The irony is that the 2nd Amendment to the Constitution which the NRA points to as the justification for unfettered access to guns – as well as the unfettered profits of the gun manufacturers who are the real constituency of the NRA – had almost nothing to do with individual gun ownership. In drafting the Constitution in 1787, the founding fathers had some level of concern that, as Commander-in-Chief of the army, the position of the presidency, as outlined in Article 2, had the potential of regressing into a monarchy or dictatorship. To address this potential, in crafting the Constitution and its amendments, the founding fathers wanted to avoid a professional standing army in favor of an army comprised of the citizens of the new nation. If you voted, you served; if you served, you voted. It was their belief that an army consisting of citizens would prevent the use of the army to support any abuse of power. Accordingly, the 2nd Amendment to the Constitution was written: “A well regulated Militia, being necessary to the security of a free State, the right of the people to keep and bear Arms, shall not be infringed”.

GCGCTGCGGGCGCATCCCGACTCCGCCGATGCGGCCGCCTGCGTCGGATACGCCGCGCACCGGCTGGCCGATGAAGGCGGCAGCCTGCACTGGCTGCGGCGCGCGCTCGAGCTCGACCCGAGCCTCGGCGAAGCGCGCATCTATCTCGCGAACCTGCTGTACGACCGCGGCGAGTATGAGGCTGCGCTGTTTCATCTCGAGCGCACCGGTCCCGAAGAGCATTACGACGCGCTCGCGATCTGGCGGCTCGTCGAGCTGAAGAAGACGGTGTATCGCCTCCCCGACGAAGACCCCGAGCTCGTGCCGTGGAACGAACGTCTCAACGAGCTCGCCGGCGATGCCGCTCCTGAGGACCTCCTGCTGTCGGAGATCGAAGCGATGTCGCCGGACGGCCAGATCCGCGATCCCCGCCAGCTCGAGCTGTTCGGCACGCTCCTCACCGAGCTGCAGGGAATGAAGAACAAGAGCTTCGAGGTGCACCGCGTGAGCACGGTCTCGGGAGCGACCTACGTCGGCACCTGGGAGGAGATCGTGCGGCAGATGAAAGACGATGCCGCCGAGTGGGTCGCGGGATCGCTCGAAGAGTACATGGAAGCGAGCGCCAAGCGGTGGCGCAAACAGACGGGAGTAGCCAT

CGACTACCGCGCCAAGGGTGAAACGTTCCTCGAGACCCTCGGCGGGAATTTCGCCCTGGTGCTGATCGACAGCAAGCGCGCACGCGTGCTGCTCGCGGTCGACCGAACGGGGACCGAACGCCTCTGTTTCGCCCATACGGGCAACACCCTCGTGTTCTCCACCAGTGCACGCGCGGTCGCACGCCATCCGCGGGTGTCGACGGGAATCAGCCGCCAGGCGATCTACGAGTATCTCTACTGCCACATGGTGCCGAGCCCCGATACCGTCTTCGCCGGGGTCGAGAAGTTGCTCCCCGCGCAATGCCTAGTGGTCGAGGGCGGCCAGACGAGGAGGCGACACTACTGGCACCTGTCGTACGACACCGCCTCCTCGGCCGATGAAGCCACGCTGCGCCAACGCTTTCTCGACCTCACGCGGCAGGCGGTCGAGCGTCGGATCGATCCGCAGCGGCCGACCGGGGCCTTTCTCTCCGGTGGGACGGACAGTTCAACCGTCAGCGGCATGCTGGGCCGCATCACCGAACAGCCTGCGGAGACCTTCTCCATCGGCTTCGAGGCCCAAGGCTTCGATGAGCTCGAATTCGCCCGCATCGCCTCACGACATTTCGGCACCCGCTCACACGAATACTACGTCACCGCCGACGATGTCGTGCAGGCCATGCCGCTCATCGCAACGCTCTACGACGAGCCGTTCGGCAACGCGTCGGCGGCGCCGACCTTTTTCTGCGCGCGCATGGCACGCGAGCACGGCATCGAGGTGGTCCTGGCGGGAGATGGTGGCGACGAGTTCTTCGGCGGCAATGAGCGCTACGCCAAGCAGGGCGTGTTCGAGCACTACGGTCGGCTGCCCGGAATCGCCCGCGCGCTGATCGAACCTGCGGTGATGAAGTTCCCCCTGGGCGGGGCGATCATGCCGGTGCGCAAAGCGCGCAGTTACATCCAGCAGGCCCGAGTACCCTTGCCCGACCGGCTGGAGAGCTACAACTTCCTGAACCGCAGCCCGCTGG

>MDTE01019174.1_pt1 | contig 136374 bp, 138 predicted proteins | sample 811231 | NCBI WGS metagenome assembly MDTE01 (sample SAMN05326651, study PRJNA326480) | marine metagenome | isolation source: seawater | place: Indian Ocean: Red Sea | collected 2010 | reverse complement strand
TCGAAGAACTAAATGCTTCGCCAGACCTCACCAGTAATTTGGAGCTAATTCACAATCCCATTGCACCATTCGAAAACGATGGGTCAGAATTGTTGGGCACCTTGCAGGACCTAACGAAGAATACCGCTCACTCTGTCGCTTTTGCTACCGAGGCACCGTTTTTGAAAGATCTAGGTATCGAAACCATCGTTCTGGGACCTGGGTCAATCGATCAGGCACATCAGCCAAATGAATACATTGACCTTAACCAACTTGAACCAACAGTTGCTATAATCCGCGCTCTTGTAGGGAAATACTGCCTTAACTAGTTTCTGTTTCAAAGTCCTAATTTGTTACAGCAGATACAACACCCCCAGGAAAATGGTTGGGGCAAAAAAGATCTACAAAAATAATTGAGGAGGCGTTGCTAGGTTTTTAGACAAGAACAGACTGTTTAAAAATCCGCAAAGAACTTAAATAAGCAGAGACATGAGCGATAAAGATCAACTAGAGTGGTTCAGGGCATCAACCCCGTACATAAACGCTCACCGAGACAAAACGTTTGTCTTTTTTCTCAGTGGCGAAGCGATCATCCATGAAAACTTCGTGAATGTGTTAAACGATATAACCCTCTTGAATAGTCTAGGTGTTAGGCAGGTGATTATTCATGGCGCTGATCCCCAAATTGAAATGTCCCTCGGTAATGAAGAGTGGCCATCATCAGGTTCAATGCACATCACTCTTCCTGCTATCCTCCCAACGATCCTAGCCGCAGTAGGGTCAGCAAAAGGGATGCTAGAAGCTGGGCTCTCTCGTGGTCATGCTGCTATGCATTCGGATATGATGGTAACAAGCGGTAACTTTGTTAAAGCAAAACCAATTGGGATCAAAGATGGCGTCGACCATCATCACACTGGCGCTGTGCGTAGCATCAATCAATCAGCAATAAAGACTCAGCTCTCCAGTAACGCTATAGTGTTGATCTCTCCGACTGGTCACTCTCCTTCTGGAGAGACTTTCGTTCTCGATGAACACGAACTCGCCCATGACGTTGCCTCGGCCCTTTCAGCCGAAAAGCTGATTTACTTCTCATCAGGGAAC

The 2nd Amendment was never designed or intended to provide uncontrolled access to weaponry to the individual. It wasn’t until the Heller Case that the Robert’s Supreme Court expanded the amendment to include gun ownership for the specific purpose of protecting the home. Throughout the Constitution, the term “persons” is used when speaking to individual rights. In the 2nd Amendment, the term “people” is used to indicate a collective intent such as an army, or “Militia”. As a matter of fact, the very use of the term “arms” as in “present arms”, “arms for hostages”, etc. is an indication that the founders were speaking in military terms
It is about time that we use the 2nd Amendment in its proper context and not as a basis for unlimited access to guns by individuals. Maybe, just maybe, if we, as citizens across this nation, begin to take a much more responsible and respectful approach to gun ownership, we might be able to stem the tide of the all too often misuse of deadly force.